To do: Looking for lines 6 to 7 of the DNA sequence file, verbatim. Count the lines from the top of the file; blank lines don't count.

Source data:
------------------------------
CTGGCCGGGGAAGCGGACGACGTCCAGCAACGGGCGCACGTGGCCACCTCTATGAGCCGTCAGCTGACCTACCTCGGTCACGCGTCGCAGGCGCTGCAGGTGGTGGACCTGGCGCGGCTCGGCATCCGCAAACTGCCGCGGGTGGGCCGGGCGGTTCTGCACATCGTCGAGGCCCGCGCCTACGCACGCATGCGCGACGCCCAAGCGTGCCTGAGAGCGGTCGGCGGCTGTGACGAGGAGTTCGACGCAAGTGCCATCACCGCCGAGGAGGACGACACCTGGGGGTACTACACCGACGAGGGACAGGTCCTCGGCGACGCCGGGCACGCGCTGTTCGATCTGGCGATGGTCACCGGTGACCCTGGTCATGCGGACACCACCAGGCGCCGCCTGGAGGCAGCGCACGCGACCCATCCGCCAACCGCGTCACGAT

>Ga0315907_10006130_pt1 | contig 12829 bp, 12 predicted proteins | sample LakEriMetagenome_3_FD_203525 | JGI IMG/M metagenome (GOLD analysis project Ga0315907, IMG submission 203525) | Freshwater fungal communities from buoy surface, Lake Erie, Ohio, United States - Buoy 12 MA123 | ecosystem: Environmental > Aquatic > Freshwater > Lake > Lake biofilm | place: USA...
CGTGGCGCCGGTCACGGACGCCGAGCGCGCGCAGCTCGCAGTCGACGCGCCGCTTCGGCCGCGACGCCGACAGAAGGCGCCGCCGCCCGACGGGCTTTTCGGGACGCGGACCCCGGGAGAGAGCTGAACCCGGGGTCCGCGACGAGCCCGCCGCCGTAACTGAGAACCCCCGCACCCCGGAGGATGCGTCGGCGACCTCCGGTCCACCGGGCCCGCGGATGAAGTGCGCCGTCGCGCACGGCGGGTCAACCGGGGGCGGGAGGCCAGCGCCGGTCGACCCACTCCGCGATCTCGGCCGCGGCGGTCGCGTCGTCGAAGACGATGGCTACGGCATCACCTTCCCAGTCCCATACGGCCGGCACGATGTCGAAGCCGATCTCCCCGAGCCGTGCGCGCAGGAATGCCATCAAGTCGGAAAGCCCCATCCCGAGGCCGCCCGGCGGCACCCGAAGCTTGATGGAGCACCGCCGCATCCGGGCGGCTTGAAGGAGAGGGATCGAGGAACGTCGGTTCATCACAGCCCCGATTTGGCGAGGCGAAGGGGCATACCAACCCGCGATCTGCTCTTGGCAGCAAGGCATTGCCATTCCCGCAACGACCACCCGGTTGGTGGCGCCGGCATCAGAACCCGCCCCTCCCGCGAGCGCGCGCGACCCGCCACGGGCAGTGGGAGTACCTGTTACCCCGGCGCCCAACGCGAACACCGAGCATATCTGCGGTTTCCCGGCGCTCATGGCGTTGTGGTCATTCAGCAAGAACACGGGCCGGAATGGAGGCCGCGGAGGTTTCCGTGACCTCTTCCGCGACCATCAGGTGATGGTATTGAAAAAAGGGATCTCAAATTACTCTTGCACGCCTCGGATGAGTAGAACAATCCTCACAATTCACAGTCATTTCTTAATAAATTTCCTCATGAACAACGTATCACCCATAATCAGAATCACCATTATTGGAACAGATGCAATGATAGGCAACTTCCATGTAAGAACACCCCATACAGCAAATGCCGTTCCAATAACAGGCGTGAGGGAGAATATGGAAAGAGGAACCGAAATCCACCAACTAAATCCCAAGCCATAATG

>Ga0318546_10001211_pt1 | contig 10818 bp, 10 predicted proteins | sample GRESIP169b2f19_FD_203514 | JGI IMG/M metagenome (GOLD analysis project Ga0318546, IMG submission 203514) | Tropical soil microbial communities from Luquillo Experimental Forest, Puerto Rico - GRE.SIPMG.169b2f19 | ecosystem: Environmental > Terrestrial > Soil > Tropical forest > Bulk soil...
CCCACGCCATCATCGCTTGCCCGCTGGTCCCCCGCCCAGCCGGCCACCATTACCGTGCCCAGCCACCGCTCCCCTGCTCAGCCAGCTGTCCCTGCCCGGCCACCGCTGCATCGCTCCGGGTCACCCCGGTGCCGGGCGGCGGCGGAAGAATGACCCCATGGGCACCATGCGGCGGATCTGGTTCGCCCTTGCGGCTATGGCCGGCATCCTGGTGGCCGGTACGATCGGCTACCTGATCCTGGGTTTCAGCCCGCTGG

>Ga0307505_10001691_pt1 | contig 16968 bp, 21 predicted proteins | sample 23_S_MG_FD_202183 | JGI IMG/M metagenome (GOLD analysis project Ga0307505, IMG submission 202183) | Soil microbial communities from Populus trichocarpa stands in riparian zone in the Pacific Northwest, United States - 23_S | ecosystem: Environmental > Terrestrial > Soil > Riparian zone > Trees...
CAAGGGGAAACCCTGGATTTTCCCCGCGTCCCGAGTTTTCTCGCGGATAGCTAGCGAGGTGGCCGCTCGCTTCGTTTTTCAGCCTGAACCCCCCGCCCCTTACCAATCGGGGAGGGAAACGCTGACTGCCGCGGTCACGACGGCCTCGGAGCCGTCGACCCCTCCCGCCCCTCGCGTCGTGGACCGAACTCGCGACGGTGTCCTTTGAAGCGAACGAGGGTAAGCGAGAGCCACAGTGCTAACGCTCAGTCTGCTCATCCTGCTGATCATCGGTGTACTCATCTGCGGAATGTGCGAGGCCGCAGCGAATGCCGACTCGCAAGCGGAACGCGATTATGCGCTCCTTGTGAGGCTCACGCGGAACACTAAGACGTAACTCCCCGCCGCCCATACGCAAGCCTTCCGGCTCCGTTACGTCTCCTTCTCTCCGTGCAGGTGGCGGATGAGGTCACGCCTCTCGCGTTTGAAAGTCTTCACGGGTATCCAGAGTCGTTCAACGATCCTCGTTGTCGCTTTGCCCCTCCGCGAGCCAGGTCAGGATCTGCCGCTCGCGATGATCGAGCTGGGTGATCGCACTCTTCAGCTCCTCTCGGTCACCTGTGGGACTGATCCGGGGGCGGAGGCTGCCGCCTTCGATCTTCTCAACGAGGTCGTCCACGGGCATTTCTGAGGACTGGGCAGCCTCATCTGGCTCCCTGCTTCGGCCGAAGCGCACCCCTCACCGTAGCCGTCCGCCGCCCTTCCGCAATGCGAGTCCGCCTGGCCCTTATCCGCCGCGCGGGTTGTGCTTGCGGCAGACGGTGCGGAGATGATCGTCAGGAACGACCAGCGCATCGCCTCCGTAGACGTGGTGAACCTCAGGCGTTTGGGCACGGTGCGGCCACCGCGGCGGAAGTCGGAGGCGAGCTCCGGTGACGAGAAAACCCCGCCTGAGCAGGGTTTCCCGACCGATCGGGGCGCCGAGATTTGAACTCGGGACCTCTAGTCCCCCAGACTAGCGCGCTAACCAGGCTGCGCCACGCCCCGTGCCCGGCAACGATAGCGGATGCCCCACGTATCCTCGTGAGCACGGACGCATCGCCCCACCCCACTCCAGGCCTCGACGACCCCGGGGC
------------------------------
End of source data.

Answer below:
>Ga0307505_10001691_pt1 | contig 16968 bp, 21 predicted proteins | sample 23_S_MG_FD_202183 | JGI IMG/M metagenome (GOLD analysis project Ga0307505, IMG submission 202183) | Soil microbial communities from Populus trichocarpa stands in riparian zone in the Pacific Northwest, United States - 23_S | ecosystem: Environmental > Terrestrial > Soil > Riparian zone > Trees...
CAAGGGGAAACCCTGGATTTTCCCCGCGTCCCGAGTTTTCTCGCGGATAGCTAGCGAGGTGGCCGCTCGCTTCGTTTTTCAGCCTGAACCCCCCGCCCCTTACCAATCGGGGAGGGAAACGCTGACTGCCGCGGTCACGACGGCCTCGGAGCCGTCGACCCCTCCCGCCCCTCGCGTCGTGGACCGAACTCGCGACGGTGTCCTTTGAAGCGAACGAGGGTAAGCGAGAGCCACAGTGCTAACGCTCAGTCTGCTCATCCTGCTGATCATCGGTGTACTCATCTGCGGAATGTGCGAGGCCGCAGCGAATGCCGACTCGCAAGCGGAACGCGATTATGCGCTCCTTGTGAGGCTCACGCGGAACACTAAGACGTAACTCCCCGCCGCCCATACGCAAGCCTTCCGGCTCCGTTACGTCTCCTTCTCTCCGTGCAGGTGGCGGATGAGGTCACGCCTCTCGCGTTTGAAAGTCTTCACGGGTATCCAGAGTCGTTCAACGATCCTCGTTGTCGCTTTGCCCCTCCGCGAGCCAGGTCAGGATCTGCCGCTCGCGATGATCGAGCTGGGTGATCGCACTCTTCAGCTCCTCTCGGTCACCTGTGGGACTGATCCGGGGGCGGAGGCTGCCGCCTTCGATCTTCTCAACGAGGTCGTCCACGGGCATTTCTGAGGACTGGGCAGCCTCATCTGGCTCCCTGCTTCGGCCGAAGCGCACCCCTCACCGTAGCCGTCCGCCGCCCTTCCGCAATGCGAGTCCGCCTGGCCCTTATCCGCCGCGCGGGTTGTGCTTGCGGCAGACGGTGCGGAGATGATCGTCAGGAACGACCAGCGCATCGCCTCCGTAGACGTGGTGAACCTCAGGCGTTTGGGCACGGTGCGGCCACCGCGGCGGAAGTCGGAGGCGAGCTCCGGTGACGAGAAAACCCCGCCTGAGCAGGGTTTCCCGACCGATCGGGGCGCCGAGATTTGAACTCGGGACCTCTAGTCCCCCAGACTAGCGCGCTAACCAGGCTGCGCCACGCCCCGTGCCCGGCAACGATAGCGGATGCCCCACGTATCCTCGTGAGCACGGACGCATCGCCCCACCCCACTCCAGGCCTCGACGACCCCGGGGC